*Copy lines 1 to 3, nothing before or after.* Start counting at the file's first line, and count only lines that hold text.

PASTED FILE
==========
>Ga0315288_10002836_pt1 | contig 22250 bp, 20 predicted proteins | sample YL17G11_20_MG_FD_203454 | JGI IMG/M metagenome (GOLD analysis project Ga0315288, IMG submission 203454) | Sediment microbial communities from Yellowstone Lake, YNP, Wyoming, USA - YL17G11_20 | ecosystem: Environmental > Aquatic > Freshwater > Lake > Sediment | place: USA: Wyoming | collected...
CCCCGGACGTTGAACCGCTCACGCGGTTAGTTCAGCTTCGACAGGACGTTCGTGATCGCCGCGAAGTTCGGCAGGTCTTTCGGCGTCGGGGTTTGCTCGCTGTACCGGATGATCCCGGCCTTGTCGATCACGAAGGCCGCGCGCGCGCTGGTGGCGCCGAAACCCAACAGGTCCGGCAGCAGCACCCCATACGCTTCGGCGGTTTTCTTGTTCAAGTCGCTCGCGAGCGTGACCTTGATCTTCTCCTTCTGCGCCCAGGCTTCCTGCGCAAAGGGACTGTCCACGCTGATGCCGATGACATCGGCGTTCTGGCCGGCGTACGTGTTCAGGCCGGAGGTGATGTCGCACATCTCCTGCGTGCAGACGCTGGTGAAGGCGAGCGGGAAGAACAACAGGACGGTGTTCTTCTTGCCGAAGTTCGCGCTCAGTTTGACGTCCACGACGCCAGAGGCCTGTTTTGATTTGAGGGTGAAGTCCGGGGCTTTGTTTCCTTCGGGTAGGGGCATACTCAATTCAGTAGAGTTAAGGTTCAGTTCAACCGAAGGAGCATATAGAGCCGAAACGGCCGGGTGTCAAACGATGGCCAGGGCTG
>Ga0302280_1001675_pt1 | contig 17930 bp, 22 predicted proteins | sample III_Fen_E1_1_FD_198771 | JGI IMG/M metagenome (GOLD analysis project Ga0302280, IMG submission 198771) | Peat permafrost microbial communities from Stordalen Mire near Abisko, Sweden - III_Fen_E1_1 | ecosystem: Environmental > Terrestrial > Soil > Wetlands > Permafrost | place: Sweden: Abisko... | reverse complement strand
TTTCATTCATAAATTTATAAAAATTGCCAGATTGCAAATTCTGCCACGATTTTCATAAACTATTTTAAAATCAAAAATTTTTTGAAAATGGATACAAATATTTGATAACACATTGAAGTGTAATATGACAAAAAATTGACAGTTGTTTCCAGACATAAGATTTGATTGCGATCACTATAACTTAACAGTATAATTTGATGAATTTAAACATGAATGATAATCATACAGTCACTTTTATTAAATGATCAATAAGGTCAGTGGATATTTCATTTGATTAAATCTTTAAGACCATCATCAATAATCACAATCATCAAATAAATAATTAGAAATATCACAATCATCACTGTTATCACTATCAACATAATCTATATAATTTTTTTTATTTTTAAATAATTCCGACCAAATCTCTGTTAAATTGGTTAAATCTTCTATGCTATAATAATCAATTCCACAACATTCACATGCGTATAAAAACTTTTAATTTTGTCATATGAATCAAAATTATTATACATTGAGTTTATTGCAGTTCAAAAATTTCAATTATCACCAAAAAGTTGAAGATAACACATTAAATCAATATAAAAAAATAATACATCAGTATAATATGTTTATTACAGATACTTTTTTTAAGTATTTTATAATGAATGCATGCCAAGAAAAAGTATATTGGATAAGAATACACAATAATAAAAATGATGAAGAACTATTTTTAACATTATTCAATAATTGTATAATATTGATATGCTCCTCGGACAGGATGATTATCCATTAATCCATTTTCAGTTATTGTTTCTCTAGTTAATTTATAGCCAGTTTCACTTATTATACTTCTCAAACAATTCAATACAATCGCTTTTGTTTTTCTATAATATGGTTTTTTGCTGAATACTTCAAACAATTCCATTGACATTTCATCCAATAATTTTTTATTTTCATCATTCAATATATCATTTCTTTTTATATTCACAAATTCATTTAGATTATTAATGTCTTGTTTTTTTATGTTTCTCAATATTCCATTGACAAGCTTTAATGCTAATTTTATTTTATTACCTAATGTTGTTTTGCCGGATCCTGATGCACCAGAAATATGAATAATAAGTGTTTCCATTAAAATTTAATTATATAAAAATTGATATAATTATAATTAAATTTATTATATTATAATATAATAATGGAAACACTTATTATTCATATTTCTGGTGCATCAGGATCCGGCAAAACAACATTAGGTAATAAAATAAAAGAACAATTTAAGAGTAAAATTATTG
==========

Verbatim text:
>Ga0315288_10002836_pt1 | contig 22250 bp, 20 predicted proteins | sample YL17G11_20_MG_FD_203454 | JGI IMG/M metagenome (GOLD analysis project Ga0315288, IMG submission 203454) | Sediment microbial communities from Yellowstone Lake, YNP, Wyoming, USA - YL17G11_20 | ecosystem: Environmental > Aquatic > Freshwater > Lake > Sediment | place: USA: Wyoming | collected...
CCCCGGACGTTGAACCGCTCACGCGGTTAGTTCAGCTTCGACAGGACGTTCGTGATCGCCGCGAAGTTCGGCAGGTCTTTCGGCGTCGGGGTTTGCTCGCTGTACCGGATGATCCCGGCCTTGTCGATCACGAAGGCCGCGCGCGCGCTGGTGGCGCCGAAACCCAACAGGTCCGGCAGCAGCACCCCATACGCTTCGGCGGTTTTCTTGTTCAAGTCGCTCGCGAGCGTGACCTTGATCTTCTCCTTCTGCGCCCAGGCTTCCTGCGCAAAGGGACTGTCCACGCTGATGCCGATGACATCGGCGTTCTGGCCGGCGTACGTGTTCAGGCCGGAGGTGATGTCGCACATCTCCTGCGTGCAGACGCTGGTGAAGGCGAGCGGGAAGAACAACAGGACGGTGTTCTTCTTGCCGAAGTTCGCGCTCAGTTTGACGTCCACGACGCCAGAGGCCTGTTTTGATTTGAGGGTGAAGTCCGGGGCTTTGTTTCCTTCGGGTAGGGGCATACTCAATTCAGTAGAGTTAAGGTTCAGTTCAACCGAAGGAGCATATAGAGCCGAAACGGCCGGGTGTCAAACGATGGCCAGGGCTG
>Ga0302280_1001675_pt1 | contig 17930 bp, 22 predicted proteins | sample III_Fen_E1_1_FD_198771 | JGI IMG/M metagenome (GOLD analysis project Ga0302280, IMG submission 198771) | Peat permafrost microbial communities from Stordalen Mire near Abisko, Sweden - III_Fen_E1_1 | ecosystem: Environmental > Terrestrial > Soil > Wetlands > Permafrost | place: Sweden: Abisko... | reverse complement strand